What we've discovered from chipping away at Peter Molyneux's enigmatic experiment.
There's a lot we can't tell you about the newly released Curiosity: What's Inside The Cube, the first gaming experiment from Peter Molyneux's post-Lionhead start-up studio 22Cans. We don't know what we'll discover once the first layer has been peeled away. We don't even know whether player curiosity can sustain the game towards the end of its life. Critically, and if we make it that far, only one person will make the final tap and discover the 'life-changing' reward promised by Molyneux himself.
We do know how that mysterious message will be conveyed however, and the explanation lies within the terms and conditions included with this premature release of the game. Whatever the reward may be, it will be delivered in the form of a video message which the recipient can choose to share with the world, or selfishly covet for their eyes alone.
What about the actual game of Curiosity though? An enormous black cube hangs gently in a pristine white room. Tapping on the monolith zooms the user slowly in towards a patch of black tiles, each of which can be individually tapped away to reveal a green tile. Molyneux's technical ambition has hit the brick wall of reality in one regard however, and there's now a 15 second delay before the impact of other players' work becomes apparent on your own device.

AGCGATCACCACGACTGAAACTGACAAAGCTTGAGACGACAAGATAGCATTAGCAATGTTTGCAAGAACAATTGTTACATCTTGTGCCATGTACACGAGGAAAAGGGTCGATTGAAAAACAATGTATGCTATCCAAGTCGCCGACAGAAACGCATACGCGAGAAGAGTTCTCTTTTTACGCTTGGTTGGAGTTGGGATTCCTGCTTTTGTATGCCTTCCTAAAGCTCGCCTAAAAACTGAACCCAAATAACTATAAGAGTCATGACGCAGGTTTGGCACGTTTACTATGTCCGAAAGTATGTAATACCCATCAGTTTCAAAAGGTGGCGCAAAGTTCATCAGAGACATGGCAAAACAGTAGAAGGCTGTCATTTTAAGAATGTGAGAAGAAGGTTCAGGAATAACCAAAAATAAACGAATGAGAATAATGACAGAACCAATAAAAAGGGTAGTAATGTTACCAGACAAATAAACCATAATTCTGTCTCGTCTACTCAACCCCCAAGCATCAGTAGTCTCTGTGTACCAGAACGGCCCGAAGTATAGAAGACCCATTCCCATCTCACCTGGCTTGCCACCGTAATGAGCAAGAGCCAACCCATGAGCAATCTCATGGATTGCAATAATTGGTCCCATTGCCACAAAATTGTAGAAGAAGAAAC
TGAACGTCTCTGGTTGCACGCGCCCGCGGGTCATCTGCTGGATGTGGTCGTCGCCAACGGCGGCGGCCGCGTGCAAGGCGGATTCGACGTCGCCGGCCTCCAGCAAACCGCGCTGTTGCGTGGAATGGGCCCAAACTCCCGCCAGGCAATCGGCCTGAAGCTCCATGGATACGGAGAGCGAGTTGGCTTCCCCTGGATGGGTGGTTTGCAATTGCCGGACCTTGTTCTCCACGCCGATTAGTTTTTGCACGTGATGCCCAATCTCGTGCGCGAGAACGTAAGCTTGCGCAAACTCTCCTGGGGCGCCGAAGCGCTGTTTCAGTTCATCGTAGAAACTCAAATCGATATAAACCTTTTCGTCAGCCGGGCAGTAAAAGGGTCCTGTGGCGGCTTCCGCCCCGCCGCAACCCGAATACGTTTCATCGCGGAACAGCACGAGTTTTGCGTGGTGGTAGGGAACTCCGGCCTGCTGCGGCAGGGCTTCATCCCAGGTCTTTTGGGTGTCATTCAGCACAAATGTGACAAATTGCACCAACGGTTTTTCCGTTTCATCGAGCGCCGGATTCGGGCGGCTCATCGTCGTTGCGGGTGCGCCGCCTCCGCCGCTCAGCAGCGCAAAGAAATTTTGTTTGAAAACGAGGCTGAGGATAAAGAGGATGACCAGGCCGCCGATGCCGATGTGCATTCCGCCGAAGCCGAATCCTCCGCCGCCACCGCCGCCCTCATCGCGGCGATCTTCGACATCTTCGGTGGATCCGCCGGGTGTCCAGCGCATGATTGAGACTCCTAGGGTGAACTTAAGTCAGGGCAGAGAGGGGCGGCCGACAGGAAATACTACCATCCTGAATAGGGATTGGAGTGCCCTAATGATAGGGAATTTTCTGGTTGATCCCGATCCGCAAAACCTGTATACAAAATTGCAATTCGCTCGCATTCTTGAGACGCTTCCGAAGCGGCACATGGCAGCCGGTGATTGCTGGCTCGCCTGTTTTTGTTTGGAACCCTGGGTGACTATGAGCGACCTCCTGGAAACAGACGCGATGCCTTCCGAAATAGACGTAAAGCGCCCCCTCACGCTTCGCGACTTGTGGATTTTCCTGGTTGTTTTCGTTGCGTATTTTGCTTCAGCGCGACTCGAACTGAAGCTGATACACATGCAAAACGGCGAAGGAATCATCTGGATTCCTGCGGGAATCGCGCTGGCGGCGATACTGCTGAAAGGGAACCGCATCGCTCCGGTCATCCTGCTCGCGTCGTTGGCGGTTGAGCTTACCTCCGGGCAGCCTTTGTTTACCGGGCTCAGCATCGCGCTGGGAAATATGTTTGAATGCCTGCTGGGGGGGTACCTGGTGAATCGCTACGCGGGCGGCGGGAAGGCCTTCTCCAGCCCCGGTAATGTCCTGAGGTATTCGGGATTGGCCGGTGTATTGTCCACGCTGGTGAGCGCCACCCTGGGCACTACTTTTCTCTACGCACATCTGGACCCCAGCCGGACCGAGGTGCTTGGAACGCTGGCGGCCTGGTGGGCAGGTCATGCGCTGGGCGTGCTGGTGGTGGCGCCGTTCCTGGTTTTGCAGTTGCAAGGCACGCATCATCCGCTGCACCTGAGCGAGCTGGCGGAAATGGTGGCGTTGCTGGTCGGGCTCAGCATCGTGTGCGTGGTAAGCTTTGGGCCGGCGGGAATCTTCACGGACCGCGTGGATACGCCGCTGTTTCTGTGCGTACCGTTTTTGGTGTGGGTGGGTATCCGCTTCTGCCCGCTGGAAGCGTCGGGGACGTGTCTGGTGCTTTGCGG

That slow revelation of player activity reveals a hint of the psychology behind its participants. Are you the organized tapper who clears every cube within a clearly delineated zone? Are you a messy chipper who drums his fingers furiously across the screen, gathering huge numbers of coins but leaving a mess behind for others to clear up? Perhaps you're the graffiti artist who stamps their name or date of birth upon the surface of the cube.
The coins collected for clearing tiles can be used in the cash store to purchase special tools that allow you to clear more space at once. There are fire crackers that allow you to set off a chain of tile explosions, bombs that clear swathes of land and, of course, those infamous chisels. At the lower end of the coin cost, the iron chisel destroys nine blocks with one tap, while the diamond chisel costs 3 billion coins but gives the wielder enormous destructive power.
The fascination of Curiosity extends beyond the gargantuan cube itself. For a meager sum of coins, you can access the latest stats of the game: layers removed, cubelets remaining on the current layer, the total number of cubes destroyed and so on. It's as intriguing to watch this collaborative struggle play out in hard numbers, as it is hypnotically compelling to clear just one more patch of territory on the cube itself.
We can't tell you how this experiment will end. Molyneux himself explained recently that not even his wife and children knew what lay at the heart of the puzzle, so fearful was he that the secret would be revealed ahead of the experiment. As a result, much of the impact of Curiosity: What's Inside The Cube remains out of our grasp for now.
As an experience in the here and now though it's strangely compelling to both participate and observe this strange story unfold, and we'll continue to play our own part in the peculiar experiment. We'll be sure to keep you updated on what we uncover along the way.